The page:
By David F. Kramer
Witnessing a case of animal abuse or neglect is heartbreaking… and demands action. But you have to respond in the right way if you want to truly improve the animal’s lot in life while also protecting yourself from possible repercussions. Let’s look at several of the most common type of animal abuse and neglect and how to best respond to each.
How to Help a Pet in a Hot Car
During the summer months, animal lovers are often faced with a nightmare scenario: You find yourself walking through a crowded parking lot, when you spy a panting dog carelessly left in a hot car.
Your first instinct may be to find something heavy to break the window and rescue the animal from its neglectful owner. While this may seem a reasonable reaction in the heat of the moment, it’s not always the best option—and certainly not one without potential legal repercussions, even when you know you’re in the right.
So what’s the best action to take when you see a pet in a hot car that appears to be in danger?
“While we don’t want to see animals locked in hot cars, we also want to be reasonable to our fellow human beings,” says Jack Griffin, director of shelter services for the Women’s Humane Society in Bensalem, PA. “You always want to try first to assess the situation. Go into the store and have the person paged. The car could be running with the air conditioner on. We want to at least make sure we’re trying before we jump in with both feet.”
Despite the best intentions, private citizens taking actions into their own hands may be responsible for any property damage they cause. But in some jurisdictions, that situation is changing. A law recently passed in the state of Colorado now protects good Samaritans who break a vehicle’s window to rescue a dog from a hot car as long as they first make an effort to find the dog’s owners, call the police, and then stay on the scene until the authorities arrive.
Griffin offers some other warnings when it comes to taking an extreme action such as breaking a window to rescue an animal. “I don’t recommend this, because there can be further consequences. When you break a window, glass flies, and it could potentially get into a dog’s eyes or ears.” Another factor Griffin brings up is that the rescuer is unfamiliar with the demeanor of an unknown dog, and there’s no way to predict how it might react. A dog could potentially attack its rescuer out of fear or even run away from them into oncoming traffic and be injured or killed.
“If you see an animal that appears to be in an immediate life threatening situation, for instance, trapped in a hot car, strangling itself on a collar, injured and bleeding, or suffering from heat stroke, call 911 immediately,” says Nicole Wilson, director of Humane Law Enforcement for the Pennsylvania SPCA.
“In these situations, the police and emergency services will have the personnel and tools to respond immediately, and it is very likely that a humane officer will not be close enough to prevent the animal’s death. Emergency services will respond in the fastest manner when there is a danger of immediate death,” says Wilson.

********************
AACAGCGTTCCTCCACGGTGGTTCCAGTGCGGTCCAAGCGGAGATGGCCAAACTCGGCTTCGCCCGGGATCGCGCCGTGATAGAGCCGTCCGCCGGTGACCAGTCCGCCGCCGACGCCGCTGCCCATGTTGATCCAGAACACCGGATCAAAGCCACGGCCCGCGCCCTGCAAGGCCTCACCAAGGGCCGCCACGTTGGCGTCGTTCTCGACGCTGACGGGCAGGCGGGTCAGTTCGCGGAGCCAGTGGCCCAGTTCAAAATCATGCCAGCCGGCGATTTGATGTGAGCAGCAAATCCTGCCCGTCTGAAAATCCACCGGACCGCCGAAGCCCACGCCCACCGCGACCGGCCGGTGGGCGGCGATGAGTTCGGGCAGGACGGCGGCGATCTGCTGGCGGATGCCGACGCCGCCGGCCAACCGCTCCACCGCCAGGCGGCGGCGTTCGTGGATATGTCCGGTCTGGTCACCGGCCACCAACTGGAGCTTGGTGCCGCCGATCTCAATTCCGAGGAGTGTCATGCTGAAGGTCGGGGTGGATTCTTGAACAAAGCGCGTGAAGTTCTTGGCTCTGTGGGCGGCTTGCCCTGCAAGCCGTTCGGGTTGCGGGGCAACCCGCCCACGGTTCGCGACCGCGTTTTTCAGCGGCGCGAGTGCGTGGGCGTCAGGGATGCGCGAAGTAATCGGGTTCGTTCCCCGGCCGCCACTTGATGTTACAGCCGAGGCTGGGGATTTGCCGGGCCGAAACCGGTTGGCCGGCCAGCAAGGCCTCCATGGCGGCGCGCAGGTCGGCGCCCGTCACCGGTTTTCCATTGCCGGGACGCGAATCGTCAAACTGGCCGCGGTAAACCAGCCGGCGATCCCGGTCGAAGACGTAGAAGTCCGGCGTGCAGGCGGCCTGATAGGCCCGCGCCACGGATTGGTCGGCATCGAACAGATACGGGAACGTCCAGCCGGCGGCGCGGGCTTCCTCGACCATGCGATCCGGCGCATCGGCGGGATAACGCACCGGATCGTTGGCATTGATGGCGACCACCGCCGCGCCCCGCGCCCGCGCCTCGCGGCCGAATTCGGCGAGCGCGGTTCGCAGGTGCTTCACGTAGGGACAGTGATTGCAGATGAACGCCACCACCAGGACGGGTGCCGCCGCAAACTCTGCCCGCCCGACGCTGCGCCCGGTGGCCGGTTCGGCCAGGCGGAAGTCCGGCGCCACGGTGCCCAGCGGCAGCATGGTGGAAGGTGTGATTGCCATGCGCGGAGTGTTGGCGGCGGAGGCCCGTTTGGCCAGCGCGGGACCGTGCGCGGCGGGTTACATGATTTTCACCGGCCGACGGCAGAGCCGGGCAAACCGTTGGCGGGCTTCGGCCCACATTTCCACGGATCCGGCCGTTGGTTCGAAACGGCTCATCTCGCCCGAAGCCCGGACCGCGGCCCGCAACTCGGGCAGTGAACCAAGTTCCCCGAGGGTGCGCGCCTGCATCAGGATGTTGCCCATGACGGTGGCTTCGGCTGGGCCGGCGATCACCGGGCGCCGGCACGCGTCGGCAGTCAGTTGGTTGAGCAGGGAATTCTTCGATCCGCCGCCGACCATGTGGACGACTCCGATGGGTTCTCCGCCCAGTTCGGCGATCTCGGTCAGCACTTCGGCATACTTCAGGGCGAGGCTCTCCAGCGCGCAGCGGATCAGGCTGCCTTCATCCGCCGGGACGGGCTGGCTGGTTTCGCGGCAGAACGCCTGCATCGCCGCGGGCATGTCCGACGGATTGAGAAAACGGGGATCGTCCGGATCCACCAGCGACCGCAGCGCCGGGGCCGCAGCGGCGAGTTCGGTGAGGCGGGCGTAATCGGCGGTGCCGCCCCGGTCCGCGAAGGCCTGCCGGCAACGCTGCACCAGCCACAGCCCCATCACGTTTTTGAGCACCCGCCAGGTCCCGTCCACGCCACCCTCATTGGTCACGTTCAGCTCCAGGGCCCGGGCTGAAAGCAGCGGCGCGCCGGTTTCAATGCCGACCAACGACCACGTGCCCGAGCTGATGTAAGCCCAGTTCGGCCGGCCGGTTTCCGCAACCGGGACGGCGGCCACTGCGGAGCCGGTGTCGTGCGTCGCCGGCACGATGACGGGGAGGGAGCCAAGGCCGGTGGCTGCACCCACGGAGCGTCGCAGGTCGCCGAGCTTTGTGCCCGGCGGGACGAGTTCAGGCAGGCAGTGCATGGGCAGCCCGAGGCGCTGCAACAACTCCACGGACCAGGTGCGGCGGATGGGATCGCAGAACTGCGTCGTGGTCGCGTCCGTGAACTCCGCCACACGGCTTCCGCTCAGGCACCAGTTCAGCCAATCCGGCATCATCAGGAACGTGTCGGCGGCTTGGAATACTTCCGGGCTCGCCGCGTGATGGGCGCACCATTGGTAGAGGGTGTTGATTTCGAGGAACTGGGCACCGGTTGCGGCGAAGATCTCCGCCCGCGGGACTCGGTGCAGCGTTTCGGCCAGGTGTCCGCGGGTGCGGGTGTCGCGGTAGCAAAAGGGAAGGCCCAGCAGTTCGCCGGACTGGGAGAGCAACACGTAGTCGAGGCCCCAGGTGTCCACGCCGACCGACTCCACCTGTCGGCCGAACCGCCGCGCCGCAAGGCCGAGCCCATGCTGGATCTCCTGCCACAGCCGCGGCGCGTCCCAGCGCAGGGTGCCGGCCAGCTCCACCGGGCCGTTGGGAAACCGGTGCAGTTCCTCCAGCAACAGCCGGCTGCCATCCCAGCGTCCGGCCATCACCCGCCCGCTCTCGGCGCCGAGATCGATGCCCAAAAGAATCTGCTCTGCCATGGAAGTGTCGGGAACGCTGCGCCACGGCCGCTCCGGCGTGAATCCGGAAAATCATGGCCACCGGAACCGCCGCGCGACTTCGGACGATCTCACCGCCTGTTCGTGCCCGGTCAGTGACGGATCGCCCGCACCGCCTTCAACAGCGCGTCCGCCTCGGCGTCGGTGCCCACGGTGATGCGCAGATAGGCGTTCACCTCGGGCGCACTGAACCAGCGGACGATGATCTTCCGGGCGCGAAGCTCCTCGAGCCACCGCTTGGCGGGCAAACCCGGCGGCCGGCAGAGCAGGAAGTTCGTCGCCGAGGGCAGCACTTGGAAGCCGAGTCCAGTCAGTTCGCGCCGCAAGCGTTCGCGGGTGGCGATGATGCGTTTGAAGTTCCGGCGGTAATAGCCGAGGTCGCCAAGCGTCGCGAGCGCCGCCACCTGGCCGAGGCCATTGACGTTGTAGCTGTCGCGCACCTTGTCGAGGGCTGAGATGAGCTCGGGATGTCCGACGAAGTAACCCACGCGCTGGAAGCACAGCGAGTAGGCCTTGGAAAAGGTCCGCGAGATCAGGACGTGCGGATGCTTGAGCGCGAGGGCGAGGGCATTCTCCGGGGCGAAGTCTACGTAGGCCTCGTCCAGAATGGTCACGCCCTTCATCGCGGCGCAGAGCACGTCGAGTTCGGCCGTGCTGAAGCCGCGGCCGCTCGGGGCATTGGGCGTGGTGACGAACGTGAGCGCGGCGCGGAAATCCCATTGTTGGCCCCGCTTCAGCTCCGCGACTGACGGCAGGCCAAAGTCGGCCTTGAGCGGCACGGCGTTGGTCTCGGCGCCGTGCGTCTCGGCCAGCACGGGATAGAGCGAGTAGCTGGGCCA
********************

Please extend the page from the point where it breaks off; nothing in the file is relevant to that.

Once the animal is out of danger, that’s when you can start to get the ball rolling through the proper channels. The first step is to get in touch with your local SPCA or Humane Society to report the abuse; most groups have a dedicated hotline to receive reports of potential animal abuse.
How to Help a Pet in Freezing Temperatures
Pets at risk are certainly not only found in hot cars in the summer. Pet lovers may also have to grapple with the decision of what to do for a pet that is left outside in the cold winter months.
We might feel a pit in our stomachs when we walk by a dog that is tethered, caged, or kept in a yard during the winter. But the simple truth is that in many cases it’s not illegal to keep dogs outside for long periods, even in the winter.
In fact, as long as a dog has access to food and water, shelter (even a simple awning as opposed to an enclosed doghouse or other structure), and some sort of moisture absorbing substrate on the ground (such as hay), having a pet that spends most of its time outdoors is permissible.
It’s the job of humane officers and SPCA staff to investigate and deal with matters of animal abuse; and they are far better suited to the task than the average citizen. A citizen who goes onto someone’s property to investigate what they believe is animal abuse, or to rescue a pet, can be charged with trespassing or theft of property. And depending upon the demeanor of the pet owner, these actions can be downright dangerous.
“Humane Society Officers have the same powers under the law as police when it comes to investigating the crime of cruelty to animals. In Pennsylvania, these officers have full powers of search, seizure, citation and arrest,” says Wilson. “As in all matters of the law, in cases of animal cruelty there needs to be probable cause to believe that the animal is evidence of a crime. In most cases, a warrant is also necessary for the confiscation of animals.”